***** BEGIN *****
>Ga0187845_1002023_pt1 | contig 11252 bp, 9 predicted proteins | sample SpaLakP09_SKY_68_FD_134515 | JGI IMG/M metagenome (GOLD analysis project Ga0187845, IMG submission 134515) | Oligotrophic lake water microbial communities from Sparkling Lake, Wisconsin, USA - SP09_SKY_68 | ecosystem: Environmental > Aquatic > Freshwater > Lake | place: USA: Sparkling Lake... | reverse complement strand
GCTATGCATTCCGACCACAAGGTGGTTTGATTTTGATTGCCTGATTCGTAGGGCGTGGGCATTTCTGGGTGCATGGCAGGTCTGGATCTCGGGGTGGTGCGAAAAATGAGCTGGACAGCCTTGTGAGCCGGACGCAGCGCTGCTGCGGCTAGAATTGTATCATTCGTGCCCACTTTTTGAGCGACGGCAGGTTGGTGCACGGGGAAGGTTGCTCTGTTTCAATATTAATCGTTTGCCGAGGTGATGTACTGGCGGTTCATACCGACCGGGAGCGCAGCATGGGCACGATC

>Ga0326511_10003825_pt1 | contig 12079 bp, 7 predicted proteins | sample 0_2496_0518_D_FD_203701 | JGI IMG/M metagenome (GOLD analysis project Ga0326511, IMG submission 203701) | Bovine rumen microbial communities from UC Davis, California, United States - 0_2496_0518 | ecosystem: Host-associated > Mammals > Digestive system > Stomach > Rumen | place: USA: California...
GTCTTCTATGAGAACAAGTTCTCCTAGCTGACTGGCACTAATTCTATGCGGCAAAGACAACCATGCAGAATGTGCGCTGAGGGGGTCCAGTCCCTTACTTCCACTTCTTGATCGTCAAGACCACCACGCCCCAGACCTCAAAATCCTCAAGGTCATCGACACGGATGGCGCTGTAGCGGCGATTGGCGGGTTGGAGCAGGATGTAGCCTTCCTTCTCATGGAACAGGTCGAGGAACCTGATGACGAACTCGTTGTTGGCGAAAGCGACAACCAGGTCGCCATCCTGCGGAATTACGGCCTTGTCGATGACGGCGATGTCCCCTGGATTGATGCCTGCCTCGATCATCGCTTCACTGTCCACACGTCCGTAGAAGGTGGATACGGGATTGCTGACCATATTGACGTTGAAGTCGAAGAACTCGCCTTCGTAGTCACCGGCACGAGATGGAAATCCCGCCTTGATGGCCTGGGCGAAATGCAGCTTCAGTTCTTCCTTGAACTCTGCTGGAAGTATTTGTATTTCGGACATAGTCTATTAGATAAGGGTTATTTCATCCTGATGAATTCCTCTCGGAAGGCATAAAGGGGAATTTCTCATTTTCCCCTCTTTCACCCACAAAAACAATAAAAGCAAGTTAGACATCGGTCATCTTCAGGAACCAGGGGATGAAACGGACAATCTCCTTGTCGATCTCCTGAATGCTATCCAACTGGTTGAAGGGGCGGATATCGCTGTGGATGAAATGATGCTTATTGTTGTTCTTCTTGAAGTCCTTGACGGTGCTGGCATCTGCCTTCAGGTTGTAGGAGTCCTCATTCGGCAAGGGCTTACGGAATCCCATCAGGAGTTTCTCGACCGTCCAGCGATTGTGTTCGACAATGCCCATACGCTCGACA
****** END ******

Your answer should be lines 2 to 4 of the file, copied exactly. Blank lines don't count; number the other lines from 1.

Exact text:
GCTATGCATTCCGACCACAAGGTGGTTTGATTTTGATTGCCTGATTCGTAGGGCGTGGGCATTTCTGGGTGCATGGCAGGTCTGGATCTCGGGGTGGTGCGAAAAATGAGCTGGACAGCCTTGTGAGCCGGACGCAGCGCTGCTGCGGCTAGAATTGTATCATTCGTGCCCACTTTTTGAGCGACGGCAGGTTGGTGCACGGGGAAGGTTGCTCTGTTTCAATATTAATCGTTTGCCGAGGTGATGTACTGGCGGTTCATACCGACCGGGAGCGCAGCATGGGCACGATC

>Ga0326511_10003825_pt1 | contig 12079 bp, 7 predicted proteins | sample 0_2496_0518_D_FD_203701 | JGI IMG/M metagenome (GOLD analysis project Ga0326511, IMG submission 203701) | Bovine rumen microbial communities from UC Davis, California, United States - 0_2496_0518 | ecosystem: Host-associated > Mammals > Digestive system > Stomach > Rumen | place: USA: California...
GTCTTCTATGAGAACAAGTTCTCCTAGCTGACTGGCACTAATTCTATGCGGCAAAGACAACCATGCAGAATGTGCGCTGAGGGGGTCCAGTCCCTTACTTCCACTTCTTGATCGTCAAGACCACCACGCCCCAGACCTCAAAATCCTCAAGGTCATCGACACGGATGGCGCTGTAGCGGCGATTGGCGGGTTGGAGCAGGATGTAGCCTTCCTTCTCATGGAACAGGTCGAGGAACCTGATGACGAACTCGTTGTTGGCGAAAGCGACAACCAGGTCGCCATCCTGCGGAATTACGGCCTTGTCGATGACGGCGATGTCCCCTGGATTGATGCCTGCCTCGATCATCGCTTCACTGTCCACACGTCCGTAGAAGGTGGATACGGGATTGCTGACCATATTGACGTTGAAGTCGAAGAACTCGCCTTCGTAGTCACCGGCACGAGATGGAAATCCCGCCTTGATGGCCTGGGCGAAATGCAGCTTCAGTTCTTCCTTGAACTCTGCTGGAAGTATTTGTATTTCGGACATAGTCTATTAGATAAGGGTTATTTCATCCTGATGAATTCCTCTCGGAAGGCATAAAGGGGAATTTCTCATTTTCCCCTCTTTCACCCACAAAAACAATAAAAGCAAGTTAGACATCGGTCATCTTCAGGAACCAGGGGATGAAACGGACAATCTCCTTGTCGATCTCCTGAATGCTATCCAACTGGTTGAAGGGGCGGATATCGCTGTGGATGAAATGATGCTTATTGTTGTTCTTCTTGAAGTCCTTGACGGTGCTGGCATCTGCCTTCAGGTTGTAGGAGTCCTCATTCGGCAAGGGCTTACGGAATCCCATCAGGAGTTTCTCGACCGTCCAGCGATTGTGTTCGACAATGCCCATACGCTCGACA